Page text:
The United Kingdom is a shining beacon of LGBT rights and civil liberties.

The legalisation of homosexuality, an equal age of consent, civil partnerships, same-sex marriage, the right to adopt, equal access to IVF and the right to change your legal gender. All these battles were won in our parliaments, decided by our elected representatives, and built on many centuries championing the rights of minority groups. Never let it be said that these rights were handed to us by the European Union, many of whose members still deny equality and decency to LGBT people. These were our victories - and we should be proud.

Together we should be proud to live in a country judged to be the best place in Europe if you are lesbian, gay, bisexual or trans.
— Rt Hon David Cameron MP
 
Hate-motivated violence has a particularly damaging and long-term effect on victims. Yet the EU, as well as many of its members, do not recognise crimes based on the perceived sexual orientation or gender identity as hate crimes in their legislation.
— Amnesty International


We have a duty to protect and promote those rights around the world.

The European Union has failed in that task - whether in improving attitudes to LGBT people in Eastern Europe, or fighting for equality in the rest of the world. The European Union is too insular, too bureaucratic and too indifferent to injustice. A more internationalist, globally-engaged UK will be an even more effective champion of LGBT rights around the world. As we will be able to sign our own free trade deals, we will be better placed to put pressure on countries to improve LGBT rights, especially within the Commonwealth.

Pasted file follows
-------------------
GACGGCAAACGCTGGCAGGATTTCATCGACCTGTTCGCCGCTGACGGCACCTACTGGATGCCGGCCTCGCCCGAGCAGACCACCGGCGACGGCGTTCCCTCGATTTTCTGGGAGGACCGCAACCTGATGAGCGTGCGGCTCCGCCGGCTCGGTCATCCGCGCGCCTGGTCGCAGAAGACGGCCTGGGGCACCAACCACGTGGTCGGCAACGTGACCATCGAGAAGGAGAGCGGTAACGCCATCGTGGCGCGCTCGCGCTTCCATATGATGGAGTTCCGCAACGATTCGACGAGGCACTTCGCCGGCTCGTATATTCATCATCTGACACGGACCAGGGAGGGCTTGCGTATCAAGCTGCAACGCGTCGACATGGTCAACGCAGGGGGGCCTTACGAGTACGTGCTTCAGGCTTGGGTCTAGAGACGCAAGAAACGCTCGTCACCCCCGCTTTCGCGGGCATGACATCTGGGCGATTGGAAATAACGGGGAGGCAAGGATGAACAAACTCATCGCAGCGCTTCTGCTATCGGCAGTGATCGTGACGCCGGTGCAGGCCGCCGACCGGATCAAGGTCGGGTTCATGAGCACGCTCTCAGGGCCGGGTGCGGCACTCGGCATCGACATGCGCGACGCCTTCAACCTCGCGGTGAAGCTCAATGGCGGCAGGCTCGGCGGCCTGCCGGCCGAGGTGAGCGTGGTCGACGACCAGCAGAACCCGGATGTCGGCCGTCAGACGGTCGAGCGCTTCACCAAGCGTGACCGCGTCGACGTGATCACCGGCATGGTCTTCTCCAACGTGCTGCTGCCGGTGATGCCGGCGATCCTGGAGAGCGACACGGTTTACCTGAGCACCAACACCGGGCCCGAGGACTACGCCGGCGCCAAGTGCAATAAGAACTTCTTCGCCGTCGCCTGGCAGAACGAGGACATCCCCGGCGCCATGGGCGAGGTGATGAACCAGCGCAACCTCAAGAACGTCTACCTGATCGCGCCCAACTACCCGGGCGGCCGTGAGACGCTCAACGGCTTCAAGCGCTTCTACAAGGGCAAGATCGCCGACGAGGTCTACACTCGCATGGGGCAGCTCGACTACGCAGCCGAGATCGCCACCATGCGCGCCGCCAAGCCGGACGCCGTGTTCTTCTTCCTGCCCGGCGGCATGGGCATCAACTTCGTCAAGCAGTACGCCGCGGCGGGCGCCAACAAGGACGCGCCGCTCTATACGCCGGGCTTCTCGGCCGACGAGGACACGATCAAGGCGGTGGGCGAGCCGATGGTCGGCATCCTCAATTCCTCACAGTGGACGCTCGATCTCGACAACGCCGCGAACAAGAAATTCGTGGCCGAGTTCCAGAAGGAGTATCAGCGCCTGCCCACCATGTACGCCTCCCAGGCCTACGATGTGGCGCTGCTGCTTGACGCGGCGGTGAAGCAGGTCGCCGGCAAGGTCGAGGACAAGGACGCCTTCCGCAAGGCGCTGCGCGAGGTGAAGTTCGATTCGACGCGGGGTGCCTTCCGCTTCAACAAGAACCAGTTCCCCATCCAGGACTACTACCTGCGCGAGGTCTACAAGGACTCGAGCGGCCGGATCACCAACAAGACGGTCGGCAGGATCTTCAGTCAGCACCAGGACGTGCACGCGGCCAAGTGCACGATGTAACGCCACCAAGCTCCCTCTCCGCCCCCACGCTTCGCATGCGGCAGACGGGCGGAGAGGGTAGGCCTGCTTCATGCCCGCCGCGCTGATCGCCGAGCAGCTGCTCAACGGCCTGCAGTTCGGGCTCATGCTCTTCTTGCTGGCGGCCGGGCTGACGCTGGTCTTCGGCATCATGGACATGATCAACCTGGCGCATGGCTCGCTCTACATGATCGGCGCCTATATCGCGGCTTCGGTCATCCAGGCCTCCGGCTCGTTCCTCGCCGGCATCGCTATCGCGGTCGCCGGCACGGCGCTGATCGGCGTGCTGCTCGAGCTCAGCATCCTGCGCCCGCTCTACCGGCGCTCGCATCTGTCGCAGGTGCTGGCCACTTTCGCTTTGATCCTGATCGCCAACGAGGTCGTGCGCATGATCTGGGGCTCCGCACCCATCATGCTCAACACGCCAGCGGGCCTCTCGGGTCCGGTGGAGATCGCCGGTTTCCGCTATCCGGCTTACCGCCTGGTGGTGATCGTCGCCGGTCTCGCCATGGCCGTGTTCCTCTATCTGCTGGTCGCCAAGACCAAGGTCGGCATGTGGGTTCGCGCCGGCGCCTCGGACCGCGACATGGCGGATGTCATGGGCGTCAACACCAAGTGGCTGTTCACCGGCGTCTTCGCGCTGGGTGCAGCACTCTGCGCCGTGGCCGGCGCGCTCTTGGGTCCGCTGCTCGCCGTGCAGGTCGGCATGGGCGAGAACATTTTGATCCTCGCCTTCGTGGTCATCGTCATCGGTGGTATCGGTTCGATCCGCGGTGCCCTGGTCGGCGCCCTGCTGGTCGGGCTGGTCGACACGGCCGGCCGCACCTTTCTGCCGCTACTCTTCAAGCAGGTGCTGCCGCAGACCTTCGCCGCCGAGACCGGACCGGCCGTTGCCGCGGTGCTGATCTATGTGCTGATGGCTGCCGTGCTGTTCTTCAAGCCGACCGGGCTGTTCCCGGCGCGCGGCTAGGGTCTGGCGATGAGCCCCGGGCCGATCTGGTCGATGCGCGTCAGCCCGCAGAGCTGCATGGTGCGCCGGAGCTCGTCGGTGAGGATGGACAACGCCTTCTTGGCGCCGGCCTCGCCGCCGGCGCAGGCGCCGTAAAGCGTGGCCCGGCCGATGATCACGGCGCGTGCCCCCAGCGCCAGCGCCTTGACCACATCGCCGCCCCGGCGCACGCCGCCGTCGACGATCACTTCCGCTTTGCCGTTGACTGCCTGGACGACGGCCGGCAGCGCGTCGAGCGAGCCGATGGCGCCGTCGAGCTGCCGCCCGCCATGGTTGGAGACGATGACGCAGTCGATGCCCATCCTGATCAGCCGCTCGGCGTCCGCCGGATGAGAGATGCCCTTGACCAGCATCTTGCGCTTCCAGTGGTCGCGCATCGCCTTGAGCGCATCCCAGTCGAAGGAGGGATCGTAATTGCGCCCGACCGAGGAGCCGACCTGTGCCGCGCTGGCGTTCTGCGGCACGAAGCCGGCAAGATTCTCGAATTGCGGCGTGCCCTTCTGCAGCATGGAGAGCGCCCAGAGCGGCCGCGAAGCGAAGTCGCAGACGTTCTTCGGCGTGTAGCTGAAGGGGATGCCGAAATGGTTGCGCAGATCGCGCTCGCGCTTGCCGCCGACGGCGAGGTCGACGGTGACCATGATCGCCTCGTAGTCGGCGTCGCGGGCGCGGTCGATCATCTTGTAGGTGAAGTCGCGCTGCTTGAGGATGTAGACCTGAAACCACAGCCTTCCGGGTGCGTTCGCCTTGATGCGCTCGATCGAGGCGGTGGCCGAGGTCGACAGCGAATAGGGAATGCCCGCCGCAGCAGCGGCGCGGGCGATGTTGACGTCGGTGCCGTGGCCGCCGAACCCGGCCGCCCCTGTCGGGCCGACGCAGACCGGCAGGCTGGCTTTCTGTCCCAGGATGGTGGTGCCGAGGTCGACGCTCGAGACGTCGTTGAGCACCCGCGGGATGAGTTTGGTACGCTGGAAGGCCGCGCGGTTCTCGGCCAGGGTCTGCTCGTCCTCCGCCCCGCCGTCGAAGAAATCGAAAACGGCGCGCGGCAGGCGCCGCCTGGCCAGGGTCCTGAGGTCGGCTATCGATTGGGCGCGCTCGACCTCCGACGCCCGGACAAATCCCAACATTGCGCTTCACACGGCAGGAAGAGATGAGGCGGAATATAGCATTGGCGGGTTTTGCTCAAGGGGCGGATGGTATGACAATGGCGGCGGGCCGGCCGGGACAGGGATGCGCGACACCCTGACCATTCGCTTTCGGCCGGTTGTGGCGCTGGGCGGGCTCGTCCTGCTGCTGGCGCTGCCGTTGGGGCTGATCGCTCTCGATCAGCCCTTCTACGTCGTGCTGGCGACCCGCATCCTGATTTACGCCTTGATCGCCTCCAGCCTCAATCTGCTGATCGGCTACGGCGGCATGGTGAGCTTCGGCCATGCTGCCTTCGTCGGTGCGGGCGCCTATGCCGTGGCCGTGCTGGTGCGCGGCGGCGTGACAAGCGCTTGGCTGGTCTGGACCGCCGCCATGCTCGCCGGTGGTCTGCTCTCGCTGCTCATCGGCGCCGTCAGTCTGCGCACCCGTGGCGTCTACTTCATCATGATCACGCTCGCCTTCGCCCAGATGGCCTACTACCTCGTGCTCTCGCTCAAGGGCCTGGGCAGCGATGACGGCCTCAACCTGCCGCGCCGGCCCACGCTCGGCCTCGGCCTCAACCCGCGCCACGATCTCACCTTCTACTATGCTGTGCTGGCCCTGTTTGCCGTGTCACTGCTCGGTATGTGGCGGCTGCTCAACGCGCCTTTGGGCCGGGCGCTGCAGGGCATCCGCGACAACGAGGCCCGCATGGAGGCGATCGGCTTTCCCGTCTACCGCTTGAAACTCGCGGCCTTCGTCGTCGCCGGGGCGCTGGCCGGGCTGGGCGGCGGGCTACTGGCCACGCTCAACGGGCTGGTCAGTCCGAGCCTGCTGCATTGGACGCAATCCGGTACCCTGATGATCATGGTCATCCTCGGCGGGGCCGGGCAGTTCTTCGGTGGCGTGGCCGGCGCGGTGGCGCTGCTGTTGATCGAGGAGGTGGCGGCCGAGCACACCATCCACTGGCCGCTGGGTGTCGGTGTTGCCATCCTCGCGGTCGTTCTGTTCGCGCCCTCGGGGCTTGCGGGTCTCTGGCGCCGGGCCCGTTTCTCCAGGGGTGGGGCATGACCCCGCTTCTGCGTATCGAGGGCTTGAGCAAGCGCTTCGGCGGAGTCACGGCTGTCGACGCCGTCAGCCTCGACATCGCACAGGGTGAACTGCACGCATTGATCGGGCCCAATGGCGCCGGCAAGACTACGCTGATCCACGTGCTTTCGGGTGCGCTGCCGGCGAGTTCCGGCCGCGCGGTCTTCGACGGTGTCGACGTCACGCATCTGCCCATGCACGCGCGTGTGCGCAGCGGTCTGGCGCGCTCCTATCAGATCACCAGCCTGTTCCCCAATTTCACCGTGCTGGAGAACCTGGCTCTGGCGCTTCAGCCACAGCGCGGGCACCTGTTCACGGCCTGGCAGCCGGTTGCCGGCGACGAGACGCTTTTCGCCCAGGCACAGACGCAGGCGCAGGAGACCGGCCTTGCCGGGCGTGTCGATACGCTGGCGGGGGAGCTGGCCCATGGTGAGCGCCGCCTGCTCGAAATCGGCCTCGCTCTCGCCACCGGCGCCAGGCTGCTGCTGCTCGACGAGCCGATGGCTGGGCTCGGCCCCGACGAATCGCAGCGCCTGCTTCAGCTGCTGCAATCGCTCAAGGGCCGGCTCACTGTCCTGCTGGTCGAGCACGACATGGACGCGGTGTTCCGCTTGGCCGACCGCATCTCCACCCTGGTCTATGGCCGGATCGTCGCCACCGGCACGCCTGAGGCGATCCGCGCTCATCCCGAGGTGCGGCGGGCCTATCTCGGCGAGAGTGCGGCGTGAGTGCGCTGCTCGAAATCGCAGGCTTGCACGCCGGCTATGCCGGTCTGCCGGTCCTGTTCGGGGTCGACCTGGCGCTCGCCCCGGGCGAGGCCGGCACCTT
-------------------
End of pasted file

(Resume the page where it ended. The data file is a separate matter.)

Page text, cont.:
Same Sex Marriage in European Union nations

Most EU countries still discriminate against LGBT people. Just 12 out of 28 have legalised same-sex marriage, while 8 even ban it specifically under their constitution.

 

We must build an immigration system that is fair to LGBT people around the world.

The LGBT community is a global one. We meet, befriend and fall in love with people all over the world. But in the European Union, 'free movement' is about holding the right passport, not the values we share. It has never been more difficult for people outside the EU to move to the UK - including many brilliant, talented LGBT people looking to realise their dreams of living here. Outside the EU, the UK could shape its own immigration system, encouraging people who share our values of freedom and equality to make our nation their home.